The Philippines is a Christian-majority country, but like in the UAE, people of different religions coexist.

And just like in the UAE, Filipino Muslims eagerly await Ramadan as a 
time to be with family and friends, although in different ways depending on their cultural background and traditions. GN Focus spoke to Filipino Muslims and asked them how they observe Ramadan and the unique dishes they love to prepare for iftar.

Hanifa Ampatua, president of the Maranao Community (Marcom) in the UAE, is celebrating this year’s Ramadan in the UAE. However, like many Filipinos, she longs to spend the holy month in her home town. “It’s really nice to spend Ramadan in the Philippines because my family is there,” she says.

Abdul Jalim Pangandaman, who hails from Bangon, Marawi City, agrees that Ramadan is an opportunity to spend more time with the family. “In the Philippines, we celebrate Ramadan with fasting, prayers and contemplation,” he says. “Iftar is the first meal you take after fasting and it’s common here in the Philippines to spend it with extended family as a way of bonding with them.

“We also have Muslim agencies such as the National Commission on Muslim Filipinos that offer free iftar. We gather as brothers and sisters to pray and do Taraweeh at night.”

Many Filipinos celebrating Ramadan in the UAE often visit friends and relatives for iftar. “Here in the UAE, our community, the Maranao community, gathers weekly in a sponsored iftar,” says Ampatua, who’s also from Marawi City, considered the Philippines’ only Islamic city. 

“We go to different parts of the UAE like Abu Dhabi and Sharjah and gather during prayers and iftar. During weekdays, my relatives and I with close friends gather at home during iftar.”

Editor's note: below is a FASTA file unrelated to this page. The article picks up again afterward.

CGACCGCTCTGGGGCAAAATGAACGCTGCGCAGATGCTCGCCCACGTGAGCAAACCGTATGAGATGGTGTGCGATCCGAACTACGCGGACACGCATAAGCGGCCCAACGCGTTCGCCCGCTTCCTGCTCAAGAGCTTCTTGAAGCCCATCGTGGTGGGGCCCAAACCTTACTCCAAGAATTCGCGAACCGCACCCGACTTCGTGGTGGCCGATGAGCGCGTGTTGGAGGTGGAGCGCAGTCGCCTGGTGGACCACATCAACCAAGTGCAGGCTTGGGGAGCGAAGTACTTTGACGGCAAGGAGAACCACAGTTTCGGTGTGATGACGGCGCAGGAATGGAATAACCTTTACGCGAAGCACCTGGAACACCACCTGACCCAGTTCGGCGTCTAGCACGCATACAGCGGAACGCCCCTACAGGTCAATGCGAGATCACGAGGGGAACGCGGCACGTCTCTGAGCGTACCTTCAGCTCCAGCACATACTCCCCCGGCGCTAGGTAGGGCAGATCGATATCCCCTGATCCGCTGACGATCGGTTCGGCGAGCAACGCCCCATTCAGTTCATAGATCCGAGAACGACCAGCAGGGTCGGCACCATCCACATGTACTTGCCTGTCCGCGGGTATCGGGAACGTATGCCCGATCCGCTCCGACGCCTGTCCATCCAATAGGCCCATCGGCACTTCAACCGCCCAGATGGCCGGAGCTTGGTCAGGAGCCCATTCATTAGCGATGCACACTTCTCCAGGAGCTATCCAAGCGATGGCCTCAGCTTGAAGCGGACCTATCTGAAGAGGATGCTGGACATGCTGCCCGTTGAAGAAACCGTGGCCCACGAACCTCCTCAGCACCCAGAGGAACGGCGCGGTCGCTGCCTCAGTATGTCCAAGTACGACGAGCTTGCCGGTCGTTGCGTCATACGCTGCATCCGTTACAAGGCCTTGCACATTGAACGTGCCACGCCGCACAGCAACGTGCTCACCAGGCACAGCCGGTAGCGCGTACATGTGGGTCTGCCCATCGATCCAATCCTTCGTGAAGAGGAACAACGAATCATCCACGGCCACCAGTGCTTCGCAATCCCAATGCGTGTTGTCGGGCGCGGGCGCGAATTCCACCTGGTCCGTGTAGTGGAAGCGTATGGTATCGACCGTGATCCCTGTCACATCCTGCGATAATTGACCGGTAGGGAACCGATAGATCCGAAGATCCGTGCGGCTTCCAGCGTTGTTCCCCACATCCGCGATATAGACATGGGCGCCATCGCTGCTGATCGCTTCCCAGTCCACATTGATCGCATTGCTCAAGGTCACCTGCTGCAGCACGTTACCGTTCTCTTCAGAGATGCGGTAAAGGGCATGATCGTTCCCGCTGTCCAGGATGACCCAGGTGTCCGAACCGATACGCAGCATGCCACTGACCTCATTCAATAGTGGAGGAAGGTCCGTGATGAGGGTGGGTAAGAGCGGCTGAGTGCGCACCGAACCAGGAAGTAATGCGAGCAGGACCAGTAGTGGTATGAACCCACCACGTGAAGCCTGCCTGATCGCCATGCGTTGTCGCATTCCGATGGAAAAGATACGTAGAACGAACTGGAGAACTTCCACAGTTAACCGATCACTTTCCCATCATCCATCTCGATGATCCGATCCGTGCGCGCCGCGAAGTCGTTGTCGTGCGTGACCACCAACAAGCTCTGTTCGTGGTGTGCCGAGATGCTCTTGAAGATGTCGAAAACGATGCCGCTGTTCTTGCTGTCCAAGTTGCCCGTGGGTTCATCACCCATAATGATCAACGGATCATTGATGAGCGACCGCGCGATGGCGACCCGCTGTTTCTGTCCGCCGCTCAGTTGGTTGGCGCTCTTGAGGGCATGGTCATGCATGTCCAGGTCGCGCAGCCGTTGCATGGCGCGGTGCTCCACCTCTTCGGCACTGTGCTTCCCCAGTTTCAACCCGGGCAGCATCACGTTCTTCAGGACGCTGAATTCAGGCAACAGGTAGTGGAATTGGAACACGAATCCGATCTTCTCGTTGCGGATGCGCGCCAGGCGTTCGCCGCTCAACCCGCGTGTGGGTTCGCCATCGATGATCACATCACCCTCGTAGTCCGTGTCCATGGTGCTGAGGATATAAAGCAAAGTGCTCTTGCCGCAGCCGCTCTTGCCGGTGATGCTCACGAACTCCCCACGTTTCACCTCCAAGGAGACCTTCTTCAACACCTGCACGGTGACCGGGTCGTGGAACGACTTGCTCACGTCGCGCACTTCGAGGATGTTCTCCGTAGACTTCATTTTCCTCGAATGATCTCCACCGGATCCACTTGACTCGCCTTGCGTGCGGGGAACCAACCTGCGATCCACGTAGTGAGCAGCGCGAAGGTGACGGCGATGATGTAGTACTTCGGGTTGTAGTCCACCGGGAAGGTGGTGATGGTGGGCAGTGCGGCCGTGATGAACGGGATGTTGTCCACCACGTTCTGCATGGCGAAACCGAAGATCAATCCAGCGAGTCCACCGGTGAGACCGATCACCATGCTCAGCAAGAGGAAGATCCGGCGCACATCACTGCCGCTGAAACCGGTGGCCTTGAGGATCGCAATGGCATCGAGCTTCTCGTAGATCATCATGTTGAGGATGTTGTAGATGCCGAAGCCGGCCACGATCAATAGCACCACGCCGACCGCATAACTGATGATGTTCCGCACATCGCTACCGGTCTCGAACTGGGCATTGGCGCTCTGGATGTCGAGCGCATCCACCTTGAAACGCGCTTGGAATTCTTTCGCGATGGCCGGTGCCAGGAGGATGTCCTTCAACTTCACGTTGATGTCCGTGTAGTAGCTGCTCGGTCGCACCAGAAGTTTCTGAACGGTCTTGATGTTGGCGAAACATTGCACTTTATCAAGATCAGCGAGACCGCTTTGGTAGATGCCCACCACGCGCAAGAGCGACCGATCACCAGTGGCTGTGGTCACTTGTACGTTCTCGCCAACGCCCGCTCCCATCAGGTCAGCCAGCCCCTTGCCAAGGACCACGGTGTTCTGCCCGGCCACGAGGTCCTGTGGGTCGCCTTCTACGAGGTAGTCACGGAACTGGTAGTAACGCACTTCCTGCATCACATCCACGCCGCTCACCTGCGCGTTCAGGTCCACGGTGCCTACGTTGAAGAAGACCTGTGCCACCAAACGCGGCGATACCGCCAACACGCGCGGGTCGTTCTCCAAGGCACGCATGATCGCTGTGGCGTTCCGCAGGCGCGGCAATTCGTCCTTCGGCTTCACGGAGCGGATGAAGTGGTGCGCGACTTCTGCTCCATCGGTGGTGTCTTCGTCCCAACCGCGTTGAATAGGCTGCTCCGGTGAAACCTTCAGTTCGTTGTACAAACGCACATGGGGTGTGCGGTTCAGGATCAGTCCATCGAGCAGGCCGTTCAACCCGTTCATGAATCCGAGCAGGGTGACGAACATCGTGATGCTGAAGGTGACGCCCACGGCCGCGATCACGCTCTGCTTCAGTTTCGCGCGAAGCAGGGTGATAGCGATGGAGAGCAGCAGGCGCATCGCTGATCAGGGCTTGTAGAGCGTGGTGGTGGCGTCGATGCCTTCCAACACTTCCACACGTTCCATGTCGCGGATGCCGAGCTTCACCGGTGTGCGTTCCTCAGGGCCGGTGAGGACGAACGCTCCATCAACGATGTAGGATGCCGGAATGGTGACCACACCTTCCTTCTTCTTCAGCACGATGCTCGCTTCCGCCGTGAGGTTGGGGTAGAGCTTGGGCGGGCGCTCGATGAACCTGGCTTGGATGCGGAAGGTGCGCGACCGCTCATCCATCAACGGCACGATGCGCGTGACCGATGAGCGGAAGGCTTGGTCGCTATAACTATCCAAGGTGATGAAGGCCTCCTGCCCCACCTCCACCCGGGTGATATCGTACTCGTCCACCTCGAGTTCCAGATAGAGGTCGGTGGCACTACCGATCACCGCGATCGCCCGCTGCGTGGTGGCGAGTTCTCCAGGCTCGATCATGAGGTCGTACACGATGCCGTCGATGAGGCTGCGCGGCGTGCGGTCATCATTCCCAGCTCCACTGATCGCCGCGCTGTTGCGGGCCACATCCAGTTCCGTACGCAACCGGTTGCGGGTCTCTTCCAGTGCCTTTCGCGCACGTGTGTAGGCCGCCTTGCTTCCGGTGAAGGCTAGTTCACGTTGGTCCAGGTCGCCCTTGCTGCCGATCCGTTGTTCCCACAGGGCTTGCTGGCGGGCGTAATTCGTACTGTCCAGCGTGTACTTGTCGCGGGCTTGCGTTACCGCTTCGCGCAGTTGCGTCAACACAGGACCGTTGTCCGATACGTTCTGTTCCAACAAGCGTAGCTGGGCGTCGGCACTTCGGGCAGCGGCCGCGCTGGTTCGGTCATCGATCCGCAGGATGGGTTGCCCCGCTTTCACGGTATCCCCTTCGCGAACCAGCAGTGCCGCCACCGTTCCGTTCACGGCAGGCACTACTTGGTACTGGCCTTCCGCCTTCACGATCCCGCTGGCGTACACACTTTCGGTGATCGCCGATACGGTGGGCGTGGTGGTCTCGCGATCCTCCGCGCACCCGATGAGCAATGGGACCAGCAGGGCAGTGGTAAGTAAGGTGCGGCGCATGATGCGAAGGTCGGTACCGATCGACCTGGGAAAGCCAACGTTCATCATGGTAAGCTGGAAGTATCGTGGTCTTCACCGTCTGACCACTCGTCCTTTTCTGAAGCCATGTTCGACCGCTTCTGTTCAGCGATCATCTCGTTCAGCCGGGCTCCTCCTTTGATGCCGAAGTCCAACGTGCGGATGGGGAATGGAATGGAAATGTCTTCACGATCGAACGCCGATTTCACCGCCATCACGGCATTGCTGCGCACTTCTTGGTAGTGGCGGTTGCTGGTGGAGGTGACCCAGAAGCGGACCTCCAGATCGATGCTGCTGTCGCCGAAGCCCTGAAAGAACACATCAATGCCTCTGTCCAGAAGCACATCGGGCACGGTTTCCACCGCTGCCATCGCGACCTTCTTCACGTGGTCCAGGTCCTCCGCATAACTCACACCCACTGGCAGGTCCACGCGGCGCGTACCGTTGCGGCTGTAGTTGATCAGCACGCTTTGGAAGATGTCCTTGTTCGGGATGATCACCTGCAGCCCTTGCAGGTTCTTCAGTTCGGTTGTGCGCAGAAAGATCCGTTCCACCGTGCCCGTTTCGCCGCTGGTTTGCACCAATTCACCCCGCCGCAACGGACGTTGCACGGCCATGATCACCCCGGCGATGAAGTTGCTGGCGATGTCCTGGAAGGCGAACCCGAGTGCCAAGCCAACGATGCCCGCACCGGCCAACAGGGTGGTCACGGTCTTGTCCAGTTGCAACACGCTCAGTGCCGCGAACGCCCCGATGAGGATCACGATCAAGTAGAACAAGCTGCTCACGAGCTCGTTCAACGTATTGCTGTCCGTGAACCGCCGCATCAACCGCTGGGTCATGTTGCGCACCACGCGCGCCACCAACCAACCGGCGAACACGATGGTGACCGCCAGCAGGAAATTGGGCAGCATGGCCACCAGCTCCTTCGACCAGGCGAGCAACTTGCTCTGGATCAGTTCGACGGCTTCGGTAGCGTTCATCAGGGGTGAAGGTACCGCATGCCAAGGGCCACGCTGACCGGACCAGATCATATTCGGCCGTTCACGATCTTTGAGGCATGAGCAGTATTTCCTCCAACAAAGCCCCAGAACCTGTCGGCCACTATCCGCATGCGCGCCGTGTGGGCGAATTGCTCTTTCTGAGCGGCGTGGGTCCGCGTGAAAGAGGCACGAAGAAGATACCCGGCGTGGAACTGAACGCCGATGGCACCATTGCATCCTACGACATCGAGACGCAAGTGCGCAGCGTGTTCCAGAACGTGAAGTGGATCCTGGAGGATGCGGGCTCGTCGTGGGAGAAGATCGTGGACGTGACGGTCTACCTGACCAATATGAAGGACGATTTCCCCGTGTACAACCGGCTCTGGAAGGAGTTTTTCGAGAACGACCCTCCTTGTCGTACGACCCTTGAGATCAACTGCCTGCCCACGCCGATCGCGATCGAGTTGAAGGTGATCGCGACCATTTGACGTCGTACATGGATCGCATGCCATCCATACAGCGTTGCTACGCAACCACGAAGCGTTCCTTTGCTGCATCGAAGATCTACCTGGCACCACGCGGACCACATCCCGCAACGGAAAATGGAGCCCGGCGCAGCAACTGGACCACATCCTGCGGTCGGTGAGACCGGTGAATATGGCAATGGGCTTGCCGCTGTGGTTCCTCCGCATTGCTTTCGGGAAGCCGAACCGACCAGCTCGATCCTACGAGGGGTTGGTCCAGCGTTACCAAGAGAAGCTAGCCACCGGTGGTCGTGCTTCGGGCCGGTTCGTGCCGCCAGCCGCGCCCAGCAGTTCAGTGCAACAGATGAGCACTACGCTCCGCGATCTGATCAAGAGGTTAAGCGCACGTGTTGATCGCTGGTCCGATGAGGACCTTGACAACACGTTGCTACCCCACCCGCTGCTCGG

Meanwhile, Dr Sharon Mendoza Dreisbach, who hails from a city that has a largely Christian population in the Philippines, says Ramadan feels more meaningful in the UAE. “Here in the UAE, you can feel that Ramadan is really coming,” she tells GN Focus. “You can see that Muslims are very excited. It’s really different, you can feel the essence of Ramadan. Perhaps when you are in Marawi or in Zamboanga (there is some excitement), but in my place in General Santos City you can’t feel Ramadan because the majority there are not Muslims.”

During Ramadan, Muslims eat two important meals. While suhour is the pre-dawn meal before the Fajr morning prayer, the official cannon roar ends the fast with the iftar, the evening meal. Families, relatives and friends unite to enjoy the spread of local delicacies.

Among the dishes served are budi (fish eggs), bungkaong (mudfish), 
patir (rice with chicken strip toppings), randang (beef curry) and piarung (native chicken curry), which are all commonly seen in Muslim restaurants and dining tables in the Philippines. 

Dr Dreisbach savours delicacies such as the lukot-lukot (a delicacy of the Tausug tribe), also known as tagaktak in the Cebuano language and ja in Sulu.

Many Filipino Muslims in the UAE usually prepare Maranao cuisine during Ramadan, since members of the Maranao tribe are dominant here. Palapa, an important ingredient in Maranao cooking, is mainly used as an ingredient in many Maranao dishes. It is made of caramelised shallots (sakurab in Maranao), ginger and chilli peppers. 

“During iftar, we make sure we have this important ingredient, palapa, added to dishes to give more taste,” says Ampatua. “It is spicy because it has ginger and small chilli peppers. It is not available here in Dubai, we have to bring it from Marawi.”

“We also prepare beef randang mixed with palapa, chicken curry mixed with palapa and also pusan (small fish, but salty). For sweets, we have dodol, a Maranao delicacy that is made from sticky rice flour, coconut milk and sugar. It is also not available here in Dubai so we ask friends to bring it for us from Marawi,” adds Ampatua.

Top mosques to visit in the Philippines during Ramadan

Masjid Al Dahab

The mosque is located in the predominantly Muslim section of Quiapo district in Manila and is considered the largest mosque in Metro Manila. More commonly known as the Golden Mosque because of its gold-painted dome. Located in Globo de Oro Street, it can accommodate up to 3,000 worshippers.

Masjid Dimaukom

More popularly known as Pink Mosque, it is situated in Datu Saudi Ampatuan, Maguindanao, in the southern island of Mindanao. Masjid Dimaukom was painted pink to symbolise peace and love and was built by workmen to reflect inter-faith brotherhood and unity.

Shaikh Karim Al Makdum Mosque

The mosque is located in Tubig Indangan, Simunul in Tawi-Taw. It is the oldest mosque in the Philippines. It was built in 1380, by an Arab trader, Shaikh Makdum Karim, who introduced Islam to the country. The original pillars of the old mosque can still be found inside the new building.